Qadad (qadâd, kʉðað) or qudad is a waterproof plaster surface, made of a lime plaster treated with slaked lime and oils and fats. The technique is well over a millennium old and can be used as a roof covering.
Due to the slowness of some of the chemical reactions, qadad mortar can take over a hundred days to prepare, from quarrying of raw materials to the beginning of application to the building. It can also take over a year to set fully.
In 2004, a documentary film Qudad, Re-inventing a Tradition was made by the filmmaker Caterina Borelli. It documents the restoration of the Amiriya Complex, which was awarded the Aga Khan Award for Architecture in 2007.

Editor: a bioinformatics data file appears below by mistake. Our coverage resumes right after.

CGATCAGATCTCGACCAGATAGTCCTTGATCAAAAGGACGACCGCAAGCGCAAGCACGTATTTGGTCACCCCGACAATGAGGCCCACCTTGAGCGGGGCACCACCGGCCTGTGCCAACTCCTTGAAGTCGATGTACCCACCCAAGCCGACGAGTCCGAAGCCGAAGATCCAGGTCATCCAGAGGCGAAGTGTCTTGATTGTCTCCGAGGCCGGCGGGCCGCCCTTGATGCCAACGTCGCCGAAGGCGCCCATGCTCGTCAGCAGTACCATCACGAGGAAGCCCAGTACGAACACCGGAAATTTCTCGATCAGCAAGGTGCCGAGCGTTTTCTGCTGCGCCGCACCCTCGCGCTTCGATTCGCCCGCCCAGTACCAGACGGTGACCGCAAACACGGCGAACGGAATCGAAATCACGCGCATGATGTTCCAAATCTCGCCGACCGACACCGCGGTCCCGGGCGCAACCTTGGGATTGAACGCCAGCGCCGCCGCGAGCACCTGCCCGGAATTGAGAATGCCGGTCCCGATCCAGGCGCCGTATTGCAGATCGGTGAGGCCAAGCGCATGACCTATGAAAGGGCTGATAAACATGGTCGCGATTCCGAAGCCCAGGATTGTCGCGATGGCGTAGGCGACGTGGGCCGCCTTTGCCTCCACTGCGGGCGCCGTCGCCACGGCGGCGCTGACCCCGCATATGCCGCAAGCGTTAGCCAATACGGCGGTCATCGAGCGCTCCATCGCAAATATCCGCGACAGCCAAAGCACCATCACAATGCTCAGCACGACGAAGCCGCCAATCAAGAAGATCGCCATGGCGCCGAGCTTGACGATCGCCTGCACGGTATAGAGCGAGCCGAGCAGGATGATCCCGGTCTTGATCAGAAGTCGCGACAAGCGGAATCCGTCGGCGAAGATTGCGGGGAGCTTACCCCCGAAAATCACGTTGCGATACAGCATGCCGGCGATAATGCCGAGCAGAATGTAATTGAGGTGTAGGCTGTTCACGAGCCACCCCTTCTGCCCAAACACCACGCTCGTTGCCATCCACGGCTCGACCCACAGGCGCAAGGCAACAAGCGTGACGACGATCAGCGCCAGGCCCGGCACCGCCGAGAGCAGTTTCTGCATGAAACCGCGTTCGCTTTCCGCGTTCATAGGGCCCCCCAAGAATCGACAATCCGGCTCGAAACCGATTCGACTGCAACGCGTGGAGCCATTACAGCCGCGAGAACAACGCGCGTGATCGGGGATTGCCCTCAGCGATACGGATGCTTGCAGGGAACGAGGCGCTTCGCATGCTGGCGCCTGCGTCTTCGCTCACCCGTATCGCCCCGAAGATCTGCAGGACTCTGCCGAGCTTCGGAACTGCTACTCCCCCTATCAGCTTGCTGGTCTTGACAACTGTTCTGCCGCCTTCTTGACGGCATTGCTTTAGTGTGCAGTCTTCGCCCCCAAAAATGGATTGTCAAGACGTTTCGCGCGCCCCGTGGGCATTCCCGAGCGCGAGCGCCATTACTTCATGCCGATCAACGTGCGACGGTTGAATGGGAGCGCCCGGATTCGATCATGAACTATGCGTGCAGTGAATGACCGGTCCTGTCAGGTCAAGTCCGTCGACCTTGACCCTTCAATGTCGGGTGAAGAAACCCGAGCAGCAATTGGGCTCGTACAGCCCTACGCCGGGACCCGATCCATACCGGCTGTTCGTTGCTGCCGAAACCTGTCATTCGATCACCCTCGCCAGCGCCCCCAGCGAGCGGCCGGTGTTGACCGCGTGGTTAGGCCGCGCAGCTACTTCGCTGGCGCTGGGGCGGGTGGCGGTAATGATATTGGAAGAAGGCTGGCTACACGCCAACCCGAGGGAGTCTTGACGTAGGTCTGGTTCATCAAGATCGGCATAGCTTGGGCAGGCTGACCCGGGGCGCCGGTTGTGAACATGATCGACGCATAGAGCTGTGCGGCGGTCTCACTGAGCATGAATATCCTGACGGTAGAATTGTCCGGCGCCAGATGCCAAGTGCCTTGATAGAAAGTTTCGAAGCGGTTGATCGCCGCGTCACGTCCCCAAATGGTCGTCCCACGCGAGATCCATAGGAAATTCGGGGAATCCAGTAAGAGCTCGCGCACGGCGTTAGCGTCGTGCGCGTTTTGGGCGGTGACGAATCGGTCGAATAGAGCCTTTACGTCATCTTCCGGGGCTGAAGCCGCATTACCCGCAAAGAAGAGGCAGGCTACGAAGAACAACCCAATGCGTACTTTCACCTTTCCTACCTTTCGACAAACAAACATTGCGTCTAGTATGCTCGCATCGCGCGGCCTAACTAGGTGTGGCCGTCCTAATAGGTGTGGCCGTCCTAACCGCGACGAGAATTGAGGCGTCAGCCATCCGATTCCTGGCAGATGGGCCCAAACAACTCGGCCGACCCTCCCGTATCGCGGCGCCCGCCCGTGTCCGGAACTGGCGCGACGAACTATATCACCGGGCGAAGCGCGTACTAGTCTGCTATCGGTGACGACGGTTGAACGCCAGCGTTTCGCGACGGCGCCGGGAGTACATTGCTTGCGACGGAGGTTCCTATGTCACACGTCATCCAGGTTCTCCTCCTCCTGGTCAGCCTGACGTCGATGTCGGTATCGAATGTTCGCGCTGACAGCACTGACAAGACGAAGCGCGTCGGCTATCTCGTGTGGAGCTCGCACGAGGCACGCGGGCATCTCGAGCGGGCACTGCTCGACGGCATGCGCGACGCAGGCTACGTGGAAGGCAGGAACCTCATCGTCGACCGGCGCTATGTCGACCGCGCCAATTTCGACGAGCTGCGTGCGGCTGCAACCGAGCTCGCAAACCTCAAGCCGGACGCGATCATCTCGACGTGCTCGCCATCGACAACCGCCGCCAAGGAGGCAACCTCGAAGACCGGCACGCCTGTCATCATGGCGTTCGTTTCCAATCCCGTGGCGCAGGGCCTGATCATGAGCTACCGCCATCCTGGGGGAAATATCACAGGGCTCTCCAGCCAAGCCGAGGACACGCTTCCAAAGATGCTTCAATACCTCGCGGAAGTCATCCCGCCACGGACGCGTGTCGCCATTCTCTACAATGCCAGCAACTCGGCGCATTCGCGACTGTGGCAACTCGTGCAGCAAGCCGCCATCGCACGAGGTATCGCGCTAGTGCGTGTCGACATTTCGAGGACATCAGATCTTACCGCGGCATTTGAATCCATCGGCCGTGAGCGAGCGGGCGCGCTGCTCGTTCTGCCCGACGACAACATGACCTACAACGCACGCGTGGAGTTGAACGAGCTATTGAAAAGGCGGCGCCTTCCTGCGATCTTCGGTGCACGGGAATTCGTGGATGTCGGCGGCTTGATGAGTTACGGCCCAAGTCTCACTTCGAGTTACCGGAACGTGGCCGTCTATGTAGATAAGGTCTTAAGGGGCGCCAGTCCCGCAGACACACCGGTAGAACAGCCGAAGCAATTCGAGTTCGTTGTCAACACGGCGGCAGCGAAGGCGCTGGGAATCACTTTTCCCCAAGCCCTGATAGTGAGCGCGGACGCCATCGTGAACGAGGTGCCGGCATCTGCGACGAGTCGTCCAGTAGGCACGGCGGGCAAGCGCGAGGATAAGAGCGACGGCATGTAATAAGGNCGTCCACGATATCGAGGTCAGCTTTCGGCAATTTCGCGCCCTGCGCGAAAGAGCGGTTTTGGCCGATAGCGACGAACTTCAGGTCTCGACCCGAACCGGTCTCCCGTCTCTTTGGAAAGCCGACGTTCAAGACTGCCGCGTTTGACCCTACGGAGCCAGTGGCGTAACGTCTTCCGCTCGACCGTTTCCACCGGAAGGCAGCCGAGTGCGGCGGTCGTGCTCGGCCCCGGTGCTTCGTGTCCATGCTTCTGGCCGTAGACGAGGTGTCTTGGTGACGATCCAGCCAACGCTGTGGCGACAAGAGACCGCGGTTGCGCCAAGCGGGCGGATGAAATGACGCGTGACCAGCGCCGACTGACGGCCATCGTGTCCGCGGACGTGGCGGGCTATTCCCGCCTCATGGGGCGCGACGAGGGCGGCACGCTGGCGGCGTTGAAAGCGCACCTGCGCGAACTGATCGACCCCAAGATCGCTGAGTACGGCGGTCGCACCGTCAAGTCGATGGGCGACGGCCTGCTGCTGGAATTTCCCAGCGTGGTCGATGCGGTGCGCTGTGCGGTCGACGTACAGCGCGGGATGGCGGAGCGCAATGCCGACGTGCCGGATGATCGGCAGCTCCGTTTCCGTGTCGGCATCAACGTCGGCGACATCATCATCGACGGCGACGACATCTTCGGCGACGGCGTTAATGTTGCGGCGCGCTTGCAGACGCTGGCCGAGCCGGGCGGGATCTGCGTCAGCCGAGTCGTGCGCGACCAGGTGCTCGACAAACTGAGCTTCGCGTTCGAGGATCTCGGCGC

- see Great Mosque of Sana'a
- Sutter, Anita (18 December 2006). "Note sur la fabrication du qadâd". Arabian Humanities. Retrieved 13 February 2016.
- "Fodde. The Architecture of Mud and Qudad. DVD Reviews". Internet Archaeology. intarch.ac.uk.
- Resources, Documentary Educational. "DER Documentary: Qudad". www.der.org.
- docued (11 September 2008). "Qudad, Re-inventing a Tradition - PREVIEW" – via YouTube.
- "Qudad, Re-inventing a Tradition". Documentary Educational Resources.
- "Restoration of the Amiriya Complex - Aga Khan Development Network". www.akdn.org.
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